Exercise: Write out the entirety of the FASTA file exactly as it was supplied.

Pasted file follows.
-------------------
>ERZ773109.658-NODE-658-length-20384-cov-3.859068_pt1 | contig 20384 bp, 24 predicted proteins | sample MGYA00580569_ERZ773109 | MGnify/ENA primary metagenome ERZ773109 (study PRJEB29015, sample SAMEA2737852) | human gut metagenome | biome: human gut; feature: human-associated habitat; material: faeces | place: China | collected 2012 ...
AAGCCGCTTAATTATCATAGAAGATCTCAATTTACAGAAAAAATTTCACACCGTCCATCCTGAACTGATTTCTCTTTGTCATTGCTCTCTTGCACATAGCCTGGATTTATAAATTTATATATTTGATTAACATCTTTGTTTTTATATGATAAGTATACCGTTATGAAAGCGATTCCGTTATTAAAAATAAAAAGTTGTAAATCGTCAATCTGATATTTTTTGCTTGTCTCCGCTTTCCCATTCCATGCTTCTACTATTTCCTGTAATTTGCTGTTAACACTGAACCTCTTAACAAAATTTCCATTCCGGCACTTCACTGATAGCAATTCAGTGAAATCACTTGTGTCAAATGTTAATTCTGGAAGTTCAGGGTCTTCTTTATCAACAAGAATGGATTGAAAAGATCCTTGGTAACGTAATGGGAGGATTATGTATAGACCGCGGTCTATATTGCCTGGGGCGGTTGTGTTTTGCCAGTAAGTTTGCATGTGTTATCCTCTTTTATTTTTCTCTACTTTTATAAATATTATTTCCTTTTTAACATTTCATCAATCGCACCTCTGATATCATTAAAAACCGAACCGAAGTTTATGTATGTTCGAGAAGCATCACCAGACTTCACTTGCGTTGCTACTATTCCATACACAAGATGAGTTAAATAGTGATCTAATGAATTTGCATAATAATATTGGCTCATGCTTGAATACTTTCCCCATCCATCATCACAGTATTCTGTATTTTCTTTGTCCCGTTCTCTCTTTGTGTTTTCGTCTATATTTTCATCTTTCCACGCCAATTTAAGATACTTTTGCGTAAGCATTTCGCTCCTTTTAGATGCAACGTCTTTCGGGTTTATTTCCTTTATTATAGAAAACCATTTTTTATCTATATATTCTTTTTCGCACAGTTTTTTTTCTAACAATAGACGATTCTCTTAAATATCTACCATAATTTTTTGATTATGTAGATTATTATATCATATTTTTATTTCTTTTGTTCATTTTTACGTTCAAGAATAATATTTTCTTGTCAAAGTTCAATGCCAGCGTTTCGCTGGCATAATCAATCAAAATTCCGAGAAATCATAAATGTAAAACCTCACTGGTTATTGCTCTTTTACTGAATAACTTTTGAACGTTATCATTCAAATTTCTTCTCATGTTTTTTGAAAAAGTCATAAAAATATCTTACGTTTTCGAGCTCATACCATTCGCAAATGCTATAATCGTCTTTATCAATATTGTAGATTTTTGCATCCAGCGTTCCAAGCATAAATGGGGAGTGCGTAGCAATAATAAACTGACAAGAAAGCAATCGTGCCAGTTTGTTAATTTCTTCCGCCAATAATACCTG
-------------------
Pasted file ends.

>ERZ773109.658-NODE-658-length-20384-cov-3.859068_pt1 | contig 20384 bp, 24 predicted proteins | sample MGYA00580569_ERZ773109 | MGnify/ENA primary metagenome ERZ773109 (study PRJEB29015, sample SAMEA2737852) | human gut metagenome | biome: human gut; feature: human-associated habitat; material: faeces | place: China | collected 2012 ...
AAGCCGCTTAATTATCATAGAAGATCTCAATTTACAGAAAAAATTTCACACCGTCCATCCTGAACTGATTTCTCTTTGTCATTGCTCTCTTGCACATAGCCTGGATTTATAAATTTATATATTTGATTAACATCTTTGTTTTTATATGATAAGTATACCGTTATGAAAGCGATTCCGTTATTAAAAATAAAAAGTTGTAAATCGTCAATCTGATATTTTTTGCTTGTCTCCGCTTTCCCATTCCATGCTTCTACTATTTCCTGTAATTTGCTGTTAACACTGAACCTCTTAACAAAATTTCCATTCCGGCACTTCACTGATAGCAATTCAGTGAAATCACTTGTGTCAAATGTTAATTCTGGAAGTTCAGGGTCTTCTTTATCAACAAGAATGGATTGAAAAGATCCTTGGTAACGTAATGGGAGGATTATGTATAGACCGCGGTCTATATTGCCTGGGGCGGTTGTGTTTTGCCAGTAAGTTTGCATGTGTTATCCTCTTTTATTTTTCTCTACTTTTATAAATATTATTTCCTTTTTAACATTTCATCAATCGCACCTCTGATATCATTAAAAACCGAACCGAAGTTTATGTATGTTCGAGAAGCATCACCAGACTTCACTTGCGTTGCTACTATTCCATACACAAGATGAGTTAAATAGTGATCTAATGAATTTGCATAATAATATTGGCTCATGCTTGAATACTTTCCCCATCCATCATCACAGTATTCTGTATTTTCTTTGTCCCGTTCTCTCTTTGTGTTTTCGTCTATATTTTCATCTTTCCACGCCAATTTAAGATACTTTTGCGTAAGCATTTCGCTCCTTTTAGATGCAACGTCTTTCGGGTTTATTTCCTTTATTATAGAAAACCATTTTTTATCTATATATTCTTTTTCGCACAGTTTTTTTTCTAACAATAGACGATTCTCTTAAATATCTACCATAATTTTTTGATTATGTAGATTATTATATCATATTTTTATTTCTTTTGTTCATTTTTACGTTCAAGAATAATATTTTCTTGTCAAAGTTCAATGCCAGCGTTTCGCTGGCATAATCAATCAAAATTCCGAGAAATCATAAATGTAAAACCTCACTGGTTATTGCTCTTTTACTGAATAACTTTTGAACGTTATCATTCAAATTTCTTCTCATGTTTTTTGAAAAAGTCATAAAAATATCTTACGTTTTCGAGCTCATACCATTCGCAAATGCTATAATCGTCTTTATCAATATTGTAGATTTTTGCATCCAGCGTTCCAAGCATAAATGGGGAGTGCGTAGCAATAATAAACTGACAAGAAAGCAATCGTGCCAGTTTGTTAATTTCTTCCGCCAATAATACCTG